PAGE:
Saturday, November 15, 2008

Boom Times for Spam

Hormel has two shifts working seven days a week to keep up with demand. Though much maligned, it's much loved in some places. When Lauren was in school at Santa Barbara City College she had a number of Hawaiian friends who loved the stuff. Loco mocos made with Spam was their favorite dish. I never found it to be that awful when I ate it as a covenient camping food - but what do I know, I like grits.

So the question is are people buying Spam to economize on immediate consumption, or are they stockpiling this easily storable food in anticipation of hard times?

Money quote:

"Because it is vacuum-sealed in a can and does not require refrigeration, Spam can last for years. Hormel says 'it’s like meat with a pause button.'”


Heather Houlahan said...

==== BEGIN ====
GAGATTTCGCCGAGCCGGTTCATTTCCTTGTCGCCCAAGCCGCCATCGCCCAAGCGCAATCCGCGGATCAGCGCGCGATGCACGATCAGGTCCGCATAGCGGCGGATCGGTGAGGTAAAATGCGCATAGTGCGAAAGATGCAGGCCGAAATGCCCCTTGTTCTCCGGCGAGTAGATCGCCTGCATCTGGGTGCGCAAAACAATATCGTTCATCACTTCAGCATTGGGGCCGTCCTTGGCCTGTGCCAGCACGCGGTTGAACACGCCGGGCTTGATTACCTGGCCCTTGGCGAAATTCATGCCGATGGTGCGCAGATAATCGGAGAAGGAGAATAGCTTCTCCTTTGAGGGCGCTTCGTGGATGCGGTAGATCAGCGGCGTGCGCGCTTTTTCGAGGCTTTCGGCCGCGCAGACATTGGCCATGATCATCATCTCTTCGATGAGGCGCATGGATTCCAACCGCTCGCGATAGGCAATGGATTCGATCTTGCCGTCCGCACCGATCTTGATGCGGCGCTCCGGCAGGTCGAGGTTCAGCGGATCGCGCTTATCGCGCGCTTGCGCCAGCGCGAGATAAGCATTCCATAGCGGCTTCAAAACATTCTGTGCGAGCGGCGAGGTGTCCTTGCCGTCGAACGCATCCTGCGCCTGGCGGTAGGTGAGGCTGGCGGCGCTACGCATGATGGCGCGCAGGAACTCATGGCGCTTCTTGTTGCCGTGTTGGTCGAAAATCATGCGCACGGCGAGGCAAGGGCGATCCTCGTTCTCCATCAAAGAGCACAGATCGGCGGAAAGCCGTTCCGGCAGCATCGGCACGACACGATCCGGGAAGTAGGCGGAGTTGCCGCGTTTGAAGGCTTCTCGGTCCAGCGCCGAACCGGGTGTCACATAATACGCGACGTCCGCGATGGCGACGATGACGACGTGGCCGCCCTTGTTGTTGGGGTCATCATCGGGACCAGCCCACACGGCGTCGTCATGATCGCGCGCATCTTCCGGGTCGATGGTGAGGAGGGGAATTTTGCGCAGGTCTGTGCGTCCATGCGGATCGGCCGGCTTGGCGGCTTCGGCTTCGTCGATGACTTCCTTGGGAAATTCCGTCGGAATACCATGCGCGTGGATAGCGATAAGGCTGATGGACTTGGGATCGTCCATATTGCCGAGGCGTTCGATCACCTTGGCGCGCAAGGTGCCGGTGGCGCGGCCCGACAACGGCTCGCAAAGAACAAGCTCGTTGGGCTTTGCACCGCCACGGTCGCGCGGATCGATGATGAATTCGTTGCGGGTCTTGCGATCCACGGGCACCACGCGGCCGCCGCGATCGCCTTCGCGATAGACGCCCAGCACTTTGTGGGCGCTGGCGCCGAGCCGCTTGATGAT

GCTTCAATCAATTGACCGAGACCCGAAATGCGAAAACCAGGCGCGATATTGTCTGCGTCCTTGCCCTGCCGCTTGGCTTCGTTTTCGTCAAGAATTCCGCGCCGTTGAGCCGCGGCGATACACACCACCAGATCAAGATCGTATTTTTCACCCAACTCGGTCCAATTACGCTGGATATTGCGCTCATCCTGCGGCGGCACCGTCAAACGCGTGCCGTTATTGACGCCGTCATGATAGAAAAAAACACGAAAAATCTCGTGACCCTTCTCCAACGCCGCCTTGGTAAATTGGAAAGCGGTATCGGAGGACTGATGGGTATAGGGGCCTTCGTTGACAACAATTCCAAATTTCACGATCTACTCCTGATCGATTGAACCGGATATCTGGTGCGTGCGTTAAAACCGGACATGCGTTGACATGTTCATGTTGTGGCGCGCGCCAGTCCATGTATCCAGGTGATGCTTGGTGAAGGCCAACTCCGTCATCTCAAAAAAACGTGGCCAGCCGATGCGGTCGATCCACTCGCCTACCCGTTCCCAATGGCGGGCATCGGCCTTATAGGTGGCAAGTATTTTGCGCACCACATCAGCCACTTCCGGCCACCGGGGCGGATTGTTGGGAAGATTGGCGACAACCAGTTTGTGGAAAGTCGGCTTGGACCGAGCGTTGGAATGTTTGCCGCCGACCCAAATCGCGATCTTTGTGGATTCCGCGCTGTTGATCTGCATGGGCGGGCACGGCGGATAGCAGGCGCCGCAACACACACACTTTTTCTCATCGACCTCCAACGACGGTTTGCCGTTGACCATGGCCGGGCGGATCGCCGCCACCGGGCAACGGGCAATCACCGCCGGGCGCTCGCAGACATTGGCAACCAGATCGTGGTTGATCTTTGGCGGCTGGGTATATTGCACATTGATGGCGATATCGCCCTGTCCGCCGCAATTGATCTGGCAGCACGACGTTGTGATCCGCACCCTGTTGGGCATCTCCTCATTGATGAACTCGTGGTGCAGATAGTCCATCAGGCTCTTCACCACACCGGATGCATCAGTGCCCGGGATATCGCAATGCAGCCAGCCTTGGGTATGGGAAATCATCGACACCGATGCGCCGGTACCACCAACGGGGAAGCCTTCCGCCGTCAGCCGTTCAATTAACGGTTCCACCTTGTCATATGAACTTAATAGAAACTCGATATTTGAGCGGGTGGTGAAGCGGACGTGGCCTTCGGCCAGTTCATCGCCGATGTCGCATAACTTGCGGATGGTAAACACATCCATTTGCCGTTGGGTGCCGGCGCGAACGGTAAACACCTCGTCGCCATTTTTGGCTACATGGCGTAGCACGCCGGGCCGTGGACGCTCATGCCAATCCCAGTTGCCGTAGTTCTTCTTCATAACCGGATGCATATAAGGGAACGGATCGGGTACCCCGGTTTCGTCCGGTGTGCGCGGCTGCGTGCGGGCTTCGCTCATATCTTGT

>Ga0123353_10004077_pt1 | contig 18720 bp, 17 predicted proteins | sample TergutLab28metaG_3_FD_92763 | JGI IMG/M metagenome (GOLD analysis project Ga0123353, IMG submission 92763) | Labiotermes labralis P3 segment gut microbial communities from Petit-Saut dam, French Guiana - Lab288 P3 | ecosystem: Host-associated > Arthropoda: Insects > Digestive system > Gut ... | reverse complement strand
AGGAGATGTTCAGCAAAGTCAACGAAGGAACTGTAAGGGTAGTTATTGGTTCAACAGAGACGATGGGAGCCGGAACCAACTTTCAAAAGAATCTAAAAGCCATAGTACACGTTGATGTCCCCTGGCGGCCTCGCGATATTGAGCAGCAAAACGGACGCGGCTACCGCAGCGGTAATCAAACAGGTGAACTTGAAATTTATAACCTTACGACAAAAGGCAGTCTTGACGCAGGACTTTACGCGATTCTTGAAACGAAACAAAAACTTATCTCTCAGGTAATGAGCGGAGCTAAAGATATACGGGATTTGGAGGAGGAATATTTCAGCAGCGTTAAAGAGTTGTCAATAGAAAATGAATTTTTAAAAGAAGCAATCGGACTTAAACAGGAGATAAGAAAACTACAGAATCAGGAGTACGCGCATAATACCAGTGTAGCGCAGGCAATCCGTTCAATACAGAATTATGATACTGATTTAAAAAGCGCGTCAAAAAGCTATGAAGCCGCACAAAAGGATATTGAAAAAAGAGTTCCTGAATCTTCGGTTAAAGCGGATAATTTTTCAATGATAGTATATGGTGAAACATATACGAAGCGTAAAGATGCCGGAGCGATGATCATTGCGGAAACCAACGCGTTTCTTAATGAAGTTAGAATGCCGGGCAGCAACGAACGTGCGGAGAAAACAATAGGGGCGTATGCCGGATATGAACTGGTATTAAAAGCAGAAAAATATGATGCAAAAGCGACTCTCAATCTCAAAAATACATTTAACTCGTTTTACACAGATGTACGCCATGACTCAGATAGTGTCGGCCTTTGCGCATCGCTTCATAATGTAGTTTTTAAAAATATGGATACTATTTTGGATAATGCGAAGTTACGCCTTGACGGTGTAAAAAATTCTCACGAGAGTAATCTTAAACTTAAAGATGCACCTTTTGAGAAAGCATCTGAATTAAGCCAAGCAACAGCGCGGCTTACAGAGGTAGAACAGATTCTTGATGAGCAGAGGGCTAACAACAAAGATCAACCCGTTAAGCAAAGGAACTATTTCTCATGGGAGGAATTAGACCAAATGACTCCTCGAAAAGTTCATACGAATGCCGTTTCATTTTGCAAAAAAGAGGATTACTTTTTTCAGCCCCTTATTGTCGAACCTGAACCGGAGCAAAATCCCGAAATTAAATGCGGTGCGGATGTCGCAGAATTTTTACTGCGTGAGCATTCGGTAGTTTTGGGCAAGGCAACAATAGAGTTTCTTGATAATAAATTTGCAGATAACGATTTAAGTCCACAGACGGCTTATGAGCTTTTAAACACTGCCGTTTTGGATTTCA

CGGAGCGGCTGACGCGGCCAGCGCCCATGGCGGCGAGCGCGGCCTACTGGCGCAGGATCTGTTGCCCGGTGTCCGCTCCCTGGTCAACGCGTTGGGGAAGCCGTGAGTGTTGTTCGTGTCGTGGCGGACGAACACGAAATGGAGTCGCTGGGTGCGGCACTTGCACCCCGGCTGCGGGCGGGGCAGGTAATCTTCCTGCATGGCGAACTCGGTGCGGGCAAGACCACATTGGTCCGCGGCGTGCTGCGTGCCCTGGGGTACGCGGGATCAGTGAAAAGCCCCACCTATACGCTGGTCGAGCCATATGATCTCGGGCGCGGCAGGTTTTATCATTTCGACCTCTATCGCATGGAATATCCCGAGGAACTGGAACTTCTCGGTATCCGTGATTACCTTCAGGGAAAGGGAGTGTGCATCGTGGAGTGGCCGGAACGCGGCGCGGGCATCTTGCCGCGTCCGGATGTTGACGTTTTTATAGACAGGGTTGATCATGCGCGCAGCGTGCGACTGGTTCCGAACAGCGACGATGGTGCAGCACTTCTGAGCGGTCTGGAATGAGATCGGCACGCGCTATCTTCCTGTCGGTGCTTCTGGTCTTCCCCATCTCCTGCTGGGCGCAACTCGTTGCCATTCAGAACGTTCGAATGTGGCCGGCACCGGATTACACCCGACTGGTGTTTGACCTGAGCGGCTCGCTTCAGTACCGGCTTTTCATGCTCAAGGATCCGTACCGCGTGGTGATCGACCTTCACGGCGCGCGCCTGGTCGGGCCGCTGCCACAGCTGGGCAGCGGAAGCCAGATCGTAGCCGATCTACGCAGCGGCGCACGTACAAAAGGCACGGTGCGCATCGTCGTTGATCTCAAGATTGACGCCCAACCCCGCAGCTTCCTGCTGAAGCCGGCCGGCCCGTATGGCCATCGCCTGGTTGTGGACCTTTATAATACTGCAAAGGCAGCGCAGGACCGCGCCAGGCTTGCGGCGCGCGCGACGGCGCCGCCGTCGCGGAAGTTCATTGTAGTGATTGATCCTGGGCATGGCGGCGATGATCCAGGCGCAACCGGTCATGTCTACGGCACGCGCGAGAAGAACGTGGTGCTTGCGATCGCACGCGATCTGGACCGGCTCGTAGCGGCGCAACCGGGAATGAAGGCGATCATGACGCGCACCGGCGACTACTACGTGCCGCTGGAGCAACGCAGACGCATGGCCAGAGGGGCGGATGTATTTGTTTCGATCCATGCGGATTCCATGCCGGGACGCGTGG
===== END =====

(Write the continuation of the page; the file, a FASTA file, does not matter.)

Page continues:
Weird discovery -- SPAM costs more than most canned hams.

Not that canned ham is particularly a "natural" or wholesome product, but whatup?

Mom used to make it diced, fried up with diced potatoes and onions. One step up from pancakes for dinner in the dead-broke dinner roundup.

I still get a yen for it once in a while.

Neutrino Cannon said...

Having a number of family members in HI, I can confirm that that spam is indeed anomalously popular there. Spam musubi is another common variation.

Apparently Hormel recognizes this regional palatal quirk, and made special edition Hawaiian spam cans for a while.